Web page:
- Silver chloride electrode
A silver chloride electrode is a type of
reference electrode, commonly used in electrochemical measurements. For example, it is usually the internal reference electrode in pH meters. As another example, the silver chloride electrode is the most commonly used reference electrode for testing cathodic protection corrosioncontrol systems in sea waterenvironments.
The electrode functions as a
redox electrodeand the reaction is between the silvermetal (Ag) and its salt — silver chloride(AgCl, also called silver(I) chloride).
The corresponding equations can be presented as follows:: Ag+ + 1e− ↔ Ag0(s): Ag+ + Cl− ↔ AgCl(s)or an overall reaction can be written:: Ag0(s) + Cl− ↔ AgCl(s) + e-
This reaction characterized by fast electrode kinetics, meaning that a sufficiently high current can be passed through the electrode with the 100% efficiency of the redox reaction (dissolution of the metal or cathodic
depositionof the silver-ions). The reaction has been proved to obey these equations in solutions with pH’s of between 0 and 13.5.
Nernst equationbelow shows the dependence of the potential of the silver-silver(I) chloride electrode on the activityor effective concentrationof chloride-ions::
The standard electrode potential E0 against standard hydrogen electrode is 0.230V ± 10mV. The potential is however very sensitive to traces of bromide ions which make it more negative. (The more exact standard potential given by an IUPAC review paper is 0.22249 V, with a standard deviation of 0.13 mV at 25 °C [R.G. Bates and J.B. MacAskill, "Standard Potential of the Silver-Silver Chloride Electrode", Pure & Applied Chem., Vol. 50, pp. 1701—1706, http://www.iupac.org/publications/pac/1978/pdf/5011x1701.pdf] .)
Commercial reference electrodes consist of a plastic tube electrode body. The electrode is a silver wire that is coated with a thin layer of silver chloride, either by
electroplatingor by dipping the wire in molten silver chloride.
A porous plug on one end allows contact between the field environment with the silver chloride
electrolyte. An insulated lead wire connects the silver rod with measuring instruments. A voltmeternegative lead is connected to the test wire. The reference electrode contains potassium chlorideto stabilize the silver chloride concentration.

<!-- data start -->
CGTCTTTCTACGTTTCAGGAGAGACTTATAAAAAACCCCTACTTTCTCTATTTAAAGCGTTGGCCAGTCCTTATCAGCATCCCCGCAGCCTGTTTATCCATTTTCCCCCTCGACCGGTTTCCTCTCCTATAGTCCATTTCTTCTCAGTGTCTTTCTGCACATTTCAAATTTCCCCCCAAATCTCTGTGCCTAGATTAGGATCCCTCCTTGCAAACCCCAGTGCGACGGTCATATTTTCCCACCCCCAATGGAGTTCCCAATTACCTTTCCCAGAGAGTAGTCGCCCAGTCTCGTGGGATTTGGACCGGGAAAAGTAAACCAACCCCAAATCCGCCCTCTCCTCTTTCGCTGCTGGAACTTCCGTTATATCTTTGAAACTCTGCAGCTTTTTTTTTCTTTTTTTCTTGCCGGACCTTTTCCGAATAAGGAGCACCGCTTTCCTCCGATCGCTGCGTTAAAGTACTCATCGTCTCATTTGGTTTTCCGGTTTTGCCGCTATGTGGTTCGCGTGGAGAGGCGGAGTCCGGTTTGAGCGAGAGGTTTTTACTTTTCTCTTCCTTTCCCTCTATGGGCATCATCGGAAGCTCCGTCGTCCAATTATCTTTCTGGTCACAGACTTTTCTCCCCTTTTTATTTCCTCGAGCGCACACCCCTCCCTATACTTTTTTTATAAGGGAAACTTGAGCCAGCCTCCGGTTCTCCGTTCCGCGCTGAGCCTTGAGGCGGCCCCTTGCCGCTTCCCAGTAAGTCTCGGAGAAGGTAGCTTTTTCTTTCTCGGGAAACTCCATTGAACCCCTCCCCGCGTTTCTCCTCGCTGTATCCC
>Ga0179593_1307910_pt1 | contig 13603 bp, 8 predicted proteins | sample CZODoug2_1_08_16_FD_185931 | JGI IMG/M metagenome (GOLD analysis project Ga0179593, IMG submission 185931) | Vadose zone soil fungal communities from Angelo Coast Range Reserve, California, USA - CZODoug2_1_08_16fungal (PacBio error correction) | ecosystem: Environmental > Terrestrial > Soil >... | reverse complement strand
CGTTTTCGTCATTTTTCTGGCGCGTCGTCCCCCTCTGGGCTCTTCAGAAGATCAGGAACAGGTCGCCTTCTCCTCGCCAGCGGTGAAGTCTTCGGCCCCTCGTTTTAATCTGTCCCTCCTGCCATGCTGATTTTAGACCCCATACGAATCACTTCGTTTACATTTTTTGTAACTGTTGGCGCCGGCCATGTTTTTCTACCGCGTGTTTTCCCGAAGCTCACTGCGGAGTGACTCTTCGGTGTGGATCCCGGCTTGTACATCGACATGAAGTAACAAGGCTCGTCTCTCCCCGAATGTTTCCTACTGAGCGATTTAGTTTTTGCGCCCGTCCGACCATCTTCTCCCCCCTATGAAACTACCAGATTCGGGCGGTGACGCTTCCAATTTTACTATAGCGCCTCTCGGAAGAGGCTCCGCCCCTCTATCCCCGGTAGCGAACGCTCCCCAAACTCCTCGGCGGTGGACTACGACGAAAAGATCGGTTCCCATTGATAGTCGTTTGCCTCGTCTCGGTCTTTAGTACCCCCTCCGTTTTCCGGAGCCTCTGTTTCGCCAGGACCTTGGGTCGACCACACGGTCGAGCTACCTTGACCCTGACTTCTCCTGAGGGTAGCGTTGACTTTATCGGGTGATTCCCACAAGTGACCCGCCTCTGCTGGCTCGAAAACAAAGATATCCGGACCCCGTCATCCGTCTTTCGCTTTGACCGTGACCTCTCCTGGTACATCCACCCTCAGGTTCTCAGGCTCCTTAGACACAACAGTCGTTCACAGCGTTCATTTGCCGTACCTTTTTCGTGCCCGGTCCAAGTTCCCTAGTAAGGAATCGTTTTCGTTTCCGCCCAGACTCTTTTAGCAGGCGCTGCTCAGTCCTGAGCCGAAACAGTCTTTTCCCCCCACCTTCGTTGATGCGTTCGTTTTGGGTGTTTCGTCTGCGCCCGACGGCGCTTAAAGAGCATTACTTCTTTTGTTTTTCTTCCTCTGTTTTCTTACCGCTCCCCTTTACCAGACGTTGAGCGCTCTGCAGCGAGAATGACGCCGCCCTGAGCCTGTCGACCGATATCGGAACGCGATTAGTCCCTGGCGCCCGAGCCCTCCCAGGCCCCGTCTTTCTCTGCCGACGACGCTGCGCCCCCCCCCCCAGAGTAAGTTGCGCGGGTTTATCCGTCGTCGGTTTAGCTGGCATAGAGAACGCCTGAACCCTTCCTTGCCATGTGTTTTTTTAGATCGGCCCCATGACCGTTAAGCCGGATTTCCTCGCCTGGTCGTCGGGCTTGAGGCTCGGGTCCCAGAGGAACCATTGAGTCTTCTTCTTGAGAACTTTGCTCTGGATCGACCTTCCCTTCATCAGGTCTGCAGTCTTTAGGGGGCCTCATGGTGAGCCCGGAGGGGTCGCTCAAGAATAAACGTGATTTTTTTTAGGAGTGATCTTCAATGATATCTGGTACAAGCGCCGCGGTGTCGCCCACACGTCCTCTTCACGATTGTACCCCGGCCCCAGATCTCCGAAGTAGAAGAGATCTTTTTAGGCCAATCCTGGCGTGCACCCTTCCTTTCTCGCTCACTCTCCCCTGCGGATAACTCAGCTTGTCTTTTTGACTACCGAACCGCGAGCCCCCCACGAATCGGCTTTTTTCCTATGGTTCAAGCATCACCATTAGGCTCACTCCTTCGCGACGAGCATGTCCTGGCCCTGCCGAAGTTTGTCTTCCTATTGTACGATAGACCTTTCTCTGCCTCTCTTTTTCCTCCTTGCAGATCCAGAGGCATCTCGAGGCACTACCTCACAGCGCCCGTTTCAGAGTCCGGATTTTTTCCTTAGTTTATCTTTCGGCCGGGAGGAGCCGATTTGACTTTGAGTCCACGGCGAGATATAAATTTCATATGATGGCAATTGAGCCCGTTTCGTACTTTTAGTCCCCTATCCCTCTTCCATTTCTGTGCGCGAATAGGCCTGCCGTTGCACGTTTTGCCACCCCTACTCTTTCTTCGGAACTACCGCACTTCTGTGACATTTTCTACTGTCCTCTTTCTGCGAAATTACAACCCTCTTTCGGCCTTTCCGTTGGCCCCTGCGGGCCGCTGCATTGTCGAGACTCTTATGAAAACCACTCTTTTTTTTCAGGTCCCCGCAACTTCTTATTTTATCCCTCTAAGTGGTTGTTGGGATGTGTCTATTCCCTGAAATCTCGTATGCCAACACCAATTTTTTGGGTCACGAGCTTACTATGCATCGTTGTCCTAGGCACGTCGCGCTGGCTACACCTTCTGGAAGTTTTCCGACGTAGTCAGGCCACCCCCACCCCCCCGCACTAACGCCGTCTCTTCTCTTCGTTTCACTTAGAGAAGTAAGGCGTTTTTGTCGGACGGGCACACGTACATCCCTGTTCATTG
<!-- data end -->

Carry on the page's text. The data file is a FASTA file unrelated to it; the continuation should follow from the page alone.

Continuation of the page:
The potential of a silver:silver chloride reference electrode with respect to the
standard hydrogen electrodedepends on the electrolyte composition. "Notes to the Table: (1) The table data source is ["NACE International CP Specialist Course Manual" [http://www.nace.org] ] , except where a separate reference is given. (2) Elj is the potential of the liquid junction between the given electrolyte and the electrolyte with the activity of chloride of 1 mol/kg."
The electrode has many features making is suitable for use in the field:
* Simple construction
* Inexpensive to manufacture
* Stable potential
* Non-toxic components
They are usually manufactured with saturated potassium chloride electrolyte, but can be used with lower concentrations such as 1 mol/kg potassium chloride. As noted above, changing the electrolyte concentration changes the electrode potential. Silver chloride is slightly soluble in strong potassium chloride solutions, so it is sometimes recommended the potassium chloride be saturated with silver chloride to avoid stripping the silver chloride off the silver wire.
Elevated temperature application
When appropriately constructed, the silver chloride electrode can be used up to 300 °C. The standard potential (i.e., the potential when the chloride activity is 1 mol/kg) of the silver chloride electrode is a function of temperature as follows [R.S. Greeley, J. Phys. Chemistry, 64, 652, 1960.] :
Bard et al. [A.J. Bard, R. Parson, J. Jordan, "Standard Potentials in Aqueous Solution", Marcel Dekker, Inc., 1985.] give the following correlations for the standard potential of the silver chloride electrode as a function of temperature (where t is temperature in °C):
E0(V) = 0.23695 - 4.8564x10-4t - 3.4205x10-6t2 - 5.869 x 10-9t3 for 0 < t < 95 °C.
The same authors also give the fit to the high-temperature potential, but it appears to contain a typographic error. The corrected fit, which reproduced the data in the table above is: [ [http://www.osti.gov/bridge/servlets/purl/664591-Iaj0FM/webviewable/664591.PDF Information Bridge: DOE Scientific and Technical Information - Sponsored by OSTI ] ]
E0(V) = 0.23735 - 5.3783x10-4t - 2.3728x10-6t2 - 2.2671x10-9(t+273) for 25 < t < 275 °C.
An extrapolation to 300 °C gives E0 of -0.138 V.
Standard hydrogen electrode
Copper-copper(II) sulfate electrode
Cathodic protectionFor use in soil they are usually manufactured with saturated potassium chloride electrolyte, but can be used with lower concentrations such as 1 M potassium chloride. In seawater or chlorinated potable water they are usually directly immersed with no separate electrolyte.As noted above, changing the electrolyte concentration changes the electrode potential. Silver chloride is slightly soluble in strong potassium chloride solutions, so it is sometimes recommended that the potassium chloride be saturated with silver chloride.
* [http://www.nace.org/ NACE International Website for Corrosion Professionals]
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